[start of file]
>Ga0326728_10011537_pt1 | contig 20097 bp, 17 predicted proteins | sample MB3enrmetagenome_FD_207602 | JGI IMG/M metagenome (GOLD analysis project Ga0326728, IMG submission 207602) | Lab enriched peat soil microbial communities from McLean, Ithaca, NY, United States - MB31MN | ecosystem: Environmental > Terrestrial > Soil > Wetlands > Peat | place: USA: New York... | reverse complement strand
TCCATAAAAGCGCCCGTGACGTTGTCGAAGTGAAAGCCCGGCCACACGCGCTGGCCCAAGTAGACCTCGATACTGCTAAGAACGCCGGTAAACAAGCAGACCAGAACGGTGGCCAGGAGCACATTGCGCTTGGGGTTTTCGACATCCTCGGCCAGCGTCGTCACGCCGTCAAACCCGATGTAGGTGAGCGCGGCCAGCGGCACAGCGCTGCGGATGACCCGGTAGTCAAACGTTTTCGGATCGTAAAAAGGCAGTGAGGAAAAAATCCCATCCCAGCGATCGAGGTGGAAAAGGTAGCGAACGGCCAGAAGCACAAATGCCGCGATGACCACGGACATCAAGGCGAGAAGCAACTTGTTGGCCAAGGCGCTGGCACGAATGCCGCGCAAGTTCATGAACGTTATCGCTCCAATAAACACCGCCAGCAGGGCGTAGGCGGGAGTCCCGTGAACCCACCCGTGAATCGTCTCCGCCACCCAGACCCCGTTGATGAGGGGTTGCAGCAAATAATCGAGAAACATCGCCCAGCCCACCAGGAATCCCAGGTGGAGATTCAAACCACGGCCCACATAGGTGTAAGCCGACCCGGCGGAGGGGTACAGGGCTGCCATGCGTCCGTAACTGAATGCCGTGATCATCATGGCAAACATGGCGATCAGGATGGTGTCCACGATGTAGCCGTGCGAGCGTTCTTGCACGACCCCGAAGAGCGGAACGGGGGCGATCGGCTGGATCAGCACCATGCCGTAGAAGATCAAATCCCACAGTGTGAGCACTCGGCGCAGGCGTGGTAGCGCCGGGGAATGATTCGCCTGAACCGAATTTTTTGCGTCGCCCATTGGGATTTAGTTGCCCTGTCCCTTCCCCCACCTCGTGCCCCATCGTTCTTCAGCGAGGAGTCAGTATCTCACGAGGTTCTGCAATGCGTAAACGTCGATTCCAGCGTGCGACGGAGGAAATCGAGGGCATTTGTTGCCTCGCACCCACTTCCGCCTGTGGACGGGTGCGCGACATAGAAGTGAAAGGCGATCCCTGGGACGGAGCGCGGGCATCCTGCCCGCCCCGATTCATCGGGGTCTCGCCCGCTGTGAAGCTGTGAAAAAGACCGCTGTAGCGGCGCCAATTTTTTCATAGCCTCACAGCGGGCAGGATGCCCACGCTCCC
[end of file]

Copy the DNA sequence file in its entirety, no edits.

>Ga0326728_10011537_pt1 | contig 20097 bp, 17 predicted proteins | sample MB3enrmetagenome_FD_207602 | JGI IMG/M metagenome (GOLD analysis project Ga0326728, IMG submission 207602) | Lab enriched peat soil microbial communities from McLean, Ithaca, NY, United States - MB31MN | ecosystem: Environmental > Terrestrial > Soil > Wetlands > Peat | place: USA: New York... | reverse complement strand
TCCATAAAAGCGCCCGTGACGTTGTCGAAGTGAAAGCCCGGCCACACGCGCTGGCCCAAGTAGACCTCGATACTGCTAAGAACGCCGGTAAACAAGCAGACCAGAACGGTGGCCAGGAGCACATTGCGCTTGGGGTTTTCGACATCCTCGGCCAGCGTCGTCACGCCGTCAAACCCGATGTAGGTGAGCGCGGCCAGCGGCACAGCGCTGCGGATGACCCGGTAGTCAAACGTTTTCGGATCGTAAAAAGGCAGTGAGGAAAAAATCCCATCCCAGCGATCGAGGTGGAAAAGGTAGCGAACGGCCAGAAGCACAAATGCCGCGATGACCACGGACATCAAGGCGAGAAGCAACTTGTTGGCCAAGGCGCTGGCACGAATGCCGCGCAAGTTCATGAACGTTATCGCTCCAATAAACACCGCCAGCAGGGCGTAGGCGGGAGTCCCGTGAACCCACCCGTGAATCGTCTCCGCCACCCAGACCCCGTTGATGAGGGGTTGCAGCAAATAATCGAGAAACATCGCCCAGCCCACCAGGAATCCCAGGTGGAGATTCAAACCACGGCCCACATAGGTGTAAGCCGACCCGGCGGAGGGGTACAGGGCTGCCATGCGTCCGTAACTGAATGCCGTGATCATCATGGCAAACATGGCGATCAGGATGGTGTCCACGATGTAGCCGTGCGAGCGTTCTTGCACGACCCCGAAGAGCGGAACGGGGGCGATCGGCTGGATCAGCACCATGCCGTAGAAGATCAAATCCCACAGTGTGAGCACTCGGCGCAGGCGTGGTAGCGCCGGGGAATGATTCGCCTGAACCGAATTTTTTGCGTCGCCCATTGGGATTTAGTTGCCCTGTCCCTTCCCCCACCTCGTGCCCCATCGTTCTTCAGCGAGGAGTCAGTATCTCACGAGGTTCTGCAATGCGTAAACGTCGATTCCAGCGTGCGACGGAGGAAATCGAGGGCATTTGTTGCCTCGCACCCACTTCCGCCTGTGGACGGGTGCGCGACATAGAAGTGAAAGGCGATCCCTGGGACGGAGCGCGGGCATCCTGCCCGCCCCGATTCATCGGGGTCTCGCCCGCTGTGAAGCTGTGAAAAAGACCGCTGTAGCGGCGCCAATTTTTTCATAGCCTCACAGCGGGCAGGATGCCCACGCTCCC